Screening is Key to Fight Colon Cancer

Colorectal cancer (CRC) is a common and lethal disease. CRC is the fourth common cancer in the United States and second leading cause of cancer death. It is estimated that approximately 135,000 new cases of colon cancer are diagnosed annually in the United States. About 50,000 Americans are expected to die of CRC each year. Both men and women are at the same risk of getting CRC. About four of every 100 adults will be diagnosed with CRC in their lifetime. Risk factors for CRC include advancing age, family member with CRC, person history of colon polyps, obesity, smoking, heavy alcohol intake, red meat, and African-American race.

But despite all that, the good news is that CRC is preventable! Various screening tools help detect not only cancer but pre-cancerous polyps which when removed, preventing colon cancer. The U.S.Multi-Society Task Force on Colorectal Cancer (MSTF) has approved six screening tools which include Colonoscopy every 10 years, fecal immunochemical test (FIT) annually, CT colonography every fice years, FIT-fecal DNA  every three years, Flexible Sigmoidoscopy every five to 10 years, and Capsule colonoscopy every five years. Of these tests, colonoscopy is the only test which not just indentifies pre-cancerous polyps but has the ability to remove them at the same time. Screening for CRC should start at age 50. However, it may start early if you have a family member with CRC, or history of ulcerative colitis or Crohn’s disease.  Subsequent screening  interval and method may vary if at any point your screening test is abnormal.

CRC claims lives and many are preventable with timely screening. Although one screening method might be better than the other, any screening is better than no screening. Talk to your doctor today and get a test which works best for you.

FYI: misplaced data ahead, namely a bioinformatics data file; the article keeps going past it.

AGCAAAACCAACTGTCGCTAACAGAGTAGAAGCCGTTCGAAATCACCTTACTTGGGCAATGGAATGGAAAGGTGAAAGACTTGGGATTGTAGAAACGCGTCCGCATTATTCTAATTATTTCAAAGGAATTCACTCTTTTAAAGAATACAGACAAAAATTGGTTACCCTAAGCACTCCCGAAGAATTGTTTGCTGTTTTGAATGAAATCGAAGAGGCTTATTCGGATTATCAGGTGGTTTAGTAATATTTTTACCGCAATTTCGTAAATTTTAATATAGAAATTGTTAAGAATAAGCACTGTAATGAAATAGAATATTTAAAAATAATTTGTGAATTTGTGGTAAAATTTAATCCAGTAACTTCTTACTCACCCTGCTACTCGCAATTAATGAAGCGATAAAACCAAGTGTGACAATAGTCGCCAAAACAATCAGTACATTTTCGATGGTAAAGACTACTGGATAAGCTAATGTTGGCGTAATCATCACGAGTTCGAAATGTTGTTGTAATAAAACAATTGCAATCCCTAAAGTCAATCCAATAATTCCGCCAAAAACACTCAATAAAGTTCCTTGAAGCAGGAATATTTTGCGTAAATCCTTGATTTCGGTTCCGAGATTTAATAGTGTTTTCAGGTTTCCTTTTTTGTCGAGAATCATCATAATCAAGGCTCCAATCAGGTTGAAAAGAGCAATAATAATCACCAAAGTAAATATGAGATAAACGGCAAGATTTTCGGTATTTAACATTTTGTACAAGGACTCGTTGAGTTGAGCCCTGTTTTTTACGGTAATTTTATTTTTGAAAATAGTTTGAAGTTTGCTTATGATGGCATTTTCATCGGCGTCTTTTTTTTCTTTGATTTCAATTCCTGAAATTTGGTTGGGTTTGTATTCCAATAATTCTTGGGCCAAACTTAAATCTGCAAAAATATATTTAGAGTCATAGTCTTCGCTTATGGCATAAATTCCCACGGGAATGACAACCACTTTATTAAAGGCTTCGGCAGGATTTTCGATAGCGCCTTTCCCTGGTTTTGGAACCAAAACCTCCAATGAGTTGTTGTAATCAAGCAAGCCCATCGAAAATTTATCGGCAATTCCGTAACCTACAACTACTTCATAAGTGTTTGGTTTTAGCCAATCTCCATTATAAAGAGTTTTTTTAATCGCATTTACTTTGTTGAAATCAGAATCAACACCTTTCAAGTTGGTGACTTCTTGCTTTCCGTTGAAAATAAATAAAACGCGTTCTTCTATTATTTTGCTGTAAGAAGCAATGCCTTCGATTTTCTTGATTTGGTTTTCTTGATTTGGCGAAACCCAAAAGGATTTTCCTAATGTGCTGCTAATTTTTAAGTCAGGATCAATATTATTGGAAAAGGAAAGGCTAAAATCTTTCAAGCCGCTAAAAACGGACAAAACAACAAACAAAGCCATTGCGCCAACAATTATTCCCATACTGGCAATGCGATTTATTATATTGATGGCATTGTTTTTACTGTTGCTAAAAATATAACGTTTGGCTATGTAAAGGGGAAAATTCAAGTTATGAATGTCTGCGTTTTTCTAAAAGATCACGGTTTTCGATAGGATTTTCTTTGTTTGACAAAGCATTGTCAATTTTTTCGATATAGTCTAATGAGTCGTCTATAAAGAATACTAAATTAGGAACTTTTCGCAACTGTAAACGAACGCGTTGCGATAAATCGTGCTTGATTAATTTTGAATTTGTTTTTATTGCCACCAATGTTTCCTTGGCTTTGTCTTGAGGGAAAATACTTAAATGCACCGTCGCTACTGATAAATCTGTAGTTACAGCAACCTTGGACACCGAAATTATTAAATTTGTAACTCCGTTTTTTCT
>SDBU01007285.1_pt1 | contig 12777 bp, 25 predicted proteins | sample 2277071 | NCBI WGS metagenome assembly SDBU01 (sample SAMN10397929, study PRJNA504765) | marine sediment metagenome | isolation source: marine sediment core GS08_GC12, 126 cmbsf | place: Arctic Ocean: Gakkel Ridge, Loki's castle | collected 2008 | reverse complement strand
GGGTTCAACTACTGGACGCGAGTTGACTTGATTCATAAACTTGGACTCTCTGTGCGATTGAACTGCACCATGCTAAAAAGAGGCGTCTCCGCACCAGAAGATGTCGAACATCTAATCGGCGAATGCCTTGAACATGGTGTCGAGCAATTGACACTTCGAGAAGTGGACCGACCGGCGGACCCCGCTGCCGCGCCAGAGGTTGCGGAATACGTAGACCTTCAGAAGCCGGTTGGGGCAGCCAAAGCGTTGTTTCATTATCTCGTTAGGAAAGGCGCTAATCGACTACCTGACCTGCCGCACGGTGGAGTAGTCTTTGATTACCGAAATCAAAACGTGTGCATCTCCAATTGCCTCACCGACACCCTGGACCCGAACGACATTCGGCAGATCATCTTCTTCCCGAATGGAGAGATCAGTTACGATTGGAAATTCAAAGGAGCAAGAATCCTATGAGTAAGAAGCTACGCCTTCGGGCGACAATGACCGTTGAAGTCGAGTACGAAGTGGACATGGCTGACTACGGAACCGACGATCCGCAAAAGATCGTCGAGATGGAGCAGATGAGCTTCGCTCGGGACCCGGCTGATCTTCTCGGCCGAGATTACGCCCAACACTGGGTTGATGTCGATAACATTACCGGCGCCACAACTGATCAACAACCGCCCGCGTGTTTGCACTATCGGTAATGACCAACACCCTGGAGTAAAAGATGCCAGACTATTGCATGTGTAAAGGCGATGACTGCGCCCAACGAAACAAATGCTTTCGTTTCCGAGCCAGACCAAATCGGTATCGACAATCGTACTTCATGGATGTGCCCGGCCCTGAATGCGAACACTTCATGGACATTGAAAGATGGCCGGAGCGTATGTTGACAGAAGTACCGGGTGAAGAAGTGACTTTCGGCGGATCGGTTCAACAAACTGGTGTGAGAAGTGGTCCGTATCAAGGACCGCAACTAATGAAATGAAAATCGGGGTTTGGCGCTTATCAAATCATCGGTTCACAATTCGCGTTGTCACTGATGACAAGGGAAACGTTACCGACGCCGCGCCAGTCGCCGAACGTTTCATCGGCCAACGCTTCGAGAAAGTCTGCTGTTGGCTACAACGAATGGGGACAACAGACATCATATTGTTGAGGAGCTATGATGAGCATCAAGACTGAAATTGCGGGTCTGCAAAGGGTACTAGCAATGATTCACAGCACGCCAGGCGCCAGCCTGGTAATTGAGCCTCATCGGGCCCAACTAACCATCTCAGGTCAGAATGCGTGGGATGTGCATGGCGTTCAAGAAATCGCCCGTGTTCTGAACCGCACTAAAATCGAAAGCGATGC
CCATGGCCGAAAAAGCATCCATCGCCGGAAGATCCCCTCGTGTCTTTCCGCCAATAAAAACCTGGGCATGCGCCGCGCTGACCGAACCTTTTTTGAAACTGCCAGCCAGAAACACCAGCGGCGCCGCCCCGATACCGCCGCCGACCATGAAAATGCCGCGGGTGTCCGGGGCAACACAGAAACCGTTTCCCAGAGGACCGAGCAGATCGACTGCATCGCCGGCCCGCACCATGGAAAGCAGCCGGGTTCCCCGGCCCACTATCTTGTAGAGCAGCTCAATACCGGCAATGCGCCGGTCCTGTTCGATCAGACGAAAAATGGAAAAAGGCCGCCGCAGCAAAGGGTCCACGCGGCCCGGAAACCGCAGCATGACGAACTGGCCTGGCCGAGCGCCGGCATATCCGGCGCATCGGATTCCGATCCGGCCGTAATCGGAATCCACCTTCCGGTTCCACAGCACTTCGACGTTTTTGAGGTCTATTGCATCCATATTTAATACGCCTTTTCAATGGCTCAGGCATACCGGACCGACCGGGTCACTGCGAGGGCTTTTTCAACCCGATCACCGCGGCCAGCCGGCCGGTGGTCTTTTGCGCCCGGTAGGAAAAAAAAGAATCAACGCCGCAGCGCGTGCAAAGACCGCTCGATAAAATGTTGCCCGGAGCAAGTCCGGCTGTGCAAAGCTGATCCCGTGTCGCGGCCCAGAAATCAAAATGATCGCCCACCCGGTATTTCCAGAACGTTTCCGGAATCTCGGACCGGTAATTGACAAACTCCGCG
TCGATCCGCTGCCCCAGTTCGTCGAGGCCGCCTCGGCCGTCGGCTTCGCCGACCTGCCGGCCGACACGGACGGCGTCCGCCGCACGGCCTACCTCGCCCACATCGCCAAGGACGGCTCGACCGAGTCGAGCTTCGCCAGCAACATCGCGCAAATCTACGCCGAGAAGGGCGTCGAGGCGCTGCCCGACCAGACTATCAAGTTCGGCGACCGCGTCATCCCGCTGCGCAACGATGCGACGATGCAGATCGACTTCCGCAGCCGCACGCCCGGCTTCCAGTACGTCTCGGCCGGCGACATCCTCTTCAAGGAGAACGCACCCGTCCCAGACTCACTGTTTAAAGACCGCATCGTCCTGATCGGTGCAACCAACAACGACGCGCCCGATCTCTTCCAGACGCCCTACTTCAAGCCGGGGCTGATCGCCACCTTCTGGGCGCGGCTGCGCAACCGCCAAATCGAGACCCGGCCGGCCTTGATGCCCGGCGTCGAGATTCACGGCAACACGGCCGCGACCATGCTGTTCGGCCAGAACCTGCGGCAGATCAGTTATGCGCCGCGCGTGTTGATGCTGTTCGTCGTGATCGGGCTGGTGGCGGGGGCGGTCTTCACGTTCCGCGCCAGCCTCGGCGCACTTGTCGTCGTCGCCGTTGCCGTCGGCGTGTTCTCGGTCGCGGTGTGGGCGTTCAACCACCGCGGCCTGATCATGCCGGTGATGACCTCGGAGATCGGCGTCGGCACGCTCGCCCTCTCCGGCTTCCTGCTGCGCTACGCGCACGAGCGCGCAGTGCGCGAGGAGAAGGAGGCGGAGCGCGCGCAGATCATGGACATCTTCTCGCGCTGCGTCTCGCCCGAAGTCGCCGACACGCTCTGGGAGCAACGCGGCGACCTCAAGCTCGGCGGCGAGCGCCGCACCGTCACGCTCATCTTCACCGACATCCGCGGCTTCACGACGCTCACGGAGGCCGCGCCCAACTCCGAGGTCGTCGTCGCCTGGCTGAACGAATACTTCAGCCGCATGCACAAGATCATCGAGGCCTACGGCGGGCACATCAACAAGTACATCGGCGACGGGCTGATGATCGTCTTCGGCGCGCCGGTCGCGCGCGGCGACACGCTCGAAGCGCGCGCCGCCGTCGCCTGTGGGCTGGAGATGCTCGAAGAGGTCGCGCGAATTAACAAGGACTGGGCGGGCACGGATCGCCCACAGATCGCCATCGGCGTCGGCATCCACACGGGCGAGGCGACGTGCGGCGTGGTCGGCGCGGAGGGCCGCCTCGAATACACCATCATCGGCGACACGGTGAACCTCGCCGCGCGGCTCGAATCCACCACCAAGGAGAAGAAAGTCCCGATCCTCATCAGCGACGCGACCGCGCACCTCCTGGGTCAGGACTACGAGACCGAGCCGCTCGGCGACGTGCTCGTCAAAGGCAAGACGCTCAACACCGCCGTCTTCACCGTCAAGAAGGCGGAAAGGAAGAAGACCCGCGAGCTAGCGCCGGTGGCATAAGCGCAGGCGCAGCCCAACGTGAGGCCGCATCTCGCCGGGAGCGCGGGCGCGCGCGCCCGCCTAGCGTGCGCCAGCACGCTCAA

Learn more about screening and schedule an appointment at

What should I eat Doc?

Have you ever asked your doctor, what should I eat?  For example, many patients want to know what they should eat to lose weight: High fat, low fat?  Are carbs good for you or bad for you?  I think this exact question represents the dilemma that physicians face when advising their patients about diet. Generally, dietary advice needs to be tailored to the specific needs and goals of each individual patient.

But what if we focused more on the broader principles of a healthy diet which decrease inflammation and can benefit everyone? By doing this we can make general recommendations that most people can try to follow relatively easily and may offer secondary benefits like weight loss, lowered cancer, and heart/brain disease risk.

By emphasizing a wide variety of whole, unprocessed foods and minimizing the intake of refined sugars, trans fatty acids, food additives (and if possible, grown without pesticides , herbicides or other agricultural chemicals) we can decrease inflammation and oxidative stress, greatly reducing free radicals that are often at the cornerstone of disease.

Many of the drugs we use today to treat disease originally were developed using botanicals or natural plants.  Why don’t we go back to basics and simply start eating a less processed diet to harness some of the inherent nutritional benefits that a natural diet can provide?

Here are some suggestions to help you get started:

Increase fiber in the diet: a high-fiber diet normalizes bowel movements, which helps you better absorb nutrients and decreases your risk of developing hemorrhoids and small pouches in your colon that can become infected (diverticular disease). It lowers cholesterol levels and helps control blood sugar levels. It also tends to be more filling and can help with weight-loss than lower fiber foods. We are now starting to understand how fiber can improve immunity and help people fight off infections!